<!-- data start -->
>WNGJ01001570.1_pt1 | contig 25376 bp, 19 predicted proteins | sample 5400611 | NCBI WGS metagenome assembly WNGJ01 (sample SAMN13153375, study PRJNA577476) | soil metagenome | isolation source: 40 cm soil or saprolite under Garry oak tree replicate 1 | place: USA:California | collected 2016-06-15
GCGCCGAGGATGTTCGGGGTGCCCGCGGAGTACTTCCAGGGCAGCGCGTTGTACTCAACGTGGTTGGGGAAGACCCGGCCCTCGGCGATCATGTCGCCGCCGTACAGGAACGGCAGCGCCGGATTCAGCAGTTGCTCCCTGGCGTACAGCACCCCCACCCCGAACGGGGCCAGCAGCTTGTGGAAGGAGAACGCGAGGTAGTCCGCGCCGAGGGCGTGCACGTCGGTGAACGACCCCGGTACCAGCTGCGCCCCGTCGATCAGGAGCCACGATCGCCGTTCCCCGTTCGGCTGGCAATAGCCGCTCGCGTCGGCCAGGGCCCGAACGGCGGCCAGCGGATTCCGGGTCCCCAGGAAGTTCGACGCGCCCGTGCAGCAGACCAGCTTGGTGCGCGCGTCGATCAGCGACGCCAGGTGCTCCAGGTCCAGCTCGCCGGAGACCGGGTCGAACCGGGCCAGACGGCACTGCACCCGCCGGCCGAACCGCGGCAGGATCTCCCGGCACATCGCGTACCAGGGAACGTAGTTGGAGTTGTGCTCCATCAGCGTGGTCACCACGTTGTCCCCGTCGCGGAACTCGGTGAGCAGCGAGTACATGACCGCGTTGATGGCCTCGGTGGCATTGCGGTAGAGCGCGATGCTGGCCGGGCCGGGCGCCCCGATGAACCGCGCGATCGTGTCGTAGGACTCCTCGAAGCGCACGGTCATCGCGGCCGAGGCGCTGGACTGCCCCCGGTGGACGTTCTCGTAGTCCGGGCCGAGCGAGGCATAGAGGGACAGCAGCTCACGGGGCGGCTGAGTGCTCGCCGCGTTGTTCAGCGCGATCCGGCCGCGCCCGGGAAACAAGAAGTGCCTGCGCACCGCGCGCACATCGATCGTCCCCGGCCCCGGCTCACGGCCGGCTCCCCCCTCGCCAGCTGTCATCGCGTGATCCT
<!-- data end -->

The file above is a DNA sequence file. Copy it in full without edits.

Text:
>WNGJ01001570.1_pt1 | contig 25376 bp, 19 predicted proteins | sample 5400611 | NCBI WGS metagenome assembly WNGJ01 (sample SAMN13153375, study PRJNA577476) | soil metagenome | isolation source: 40 cm soil or saprolite under Garry oak tree replicate 1 | place: USA:California | collected 2016-06-15
GCGCCGAGGATGTTCGGGGTGCCCGCGGAGTACTTCCAGGGCAGCGCGTTGTACTCAACGTGGTTGGGGAAGACCCGGCCCTCGGCGATCATGTCGCCGCCGTACAGGAACGGCAGCGCCGGATTCAGCAGTTGCTCCCTGGCGTACAGCACCCCCACCCCGAACGGGGCCAGCAGCTTGTGGAAGGAGAACGCGAGGTAGTCCGCGCCGAGGGCGTGCACGTCGGTGAACGACCCCGGTACCAGCTGCGCCCCGTCGATCAGGAGCCACGATCGCCGTTCCCCGTTCGGCTGGCAATAGCCGCTCGCGTCGGCCAGGGCCCGAACGGCGGCCAGCGGATTCCGGGTCCCCAGGAAGTTCGACGCGCCCGTGCAGCAGACCAGCTTGGTGCGCGCGTCGATCAGCGACGCCAGGTGCTCCAGGTCCAGCTCGCCGGAGACCGGGTCGAACCGGGCCAGACGGCACTGCACCCGCCGGCCGAACCGCGGCAGGATCTCCCGGCACATCGCGTACCAGGGAACGTAGTTGGAGTTGTGCTCCATCAGCGTGGTCACCACGTTGTCCCCGTCGCGGAACTCGGTGAGCAGCGAGTACATGACCGCGTTGATGGCCTCGGTGGCATTGCGGTAGAGCGCGATGCTGGCCGGGCCGGGCGCCCCGATGAACCGCGCGATCGTGTCGTAGGACTCCTCGAAGCGCACGGTCATCGCGGCCGAGGCGCTGGACTGCCCCCGGTGGACGTTCTCGTAGTCCGGGCCGAGCGAGGCATAGAGGGACAGCAGCTCACGGGGCGGCTGAGTGCTCGCCGCGTTGTTCAGCGCGATCCGGCCGCGCCCGGGAAACAAGAAGTGCCTGCGCACCGCGCGCACATCGATCGTCCCCGGCCCCGGCTCACGGCCGGCTCCCCCCTCGCCAGCTGTCATCGCGTGATCCT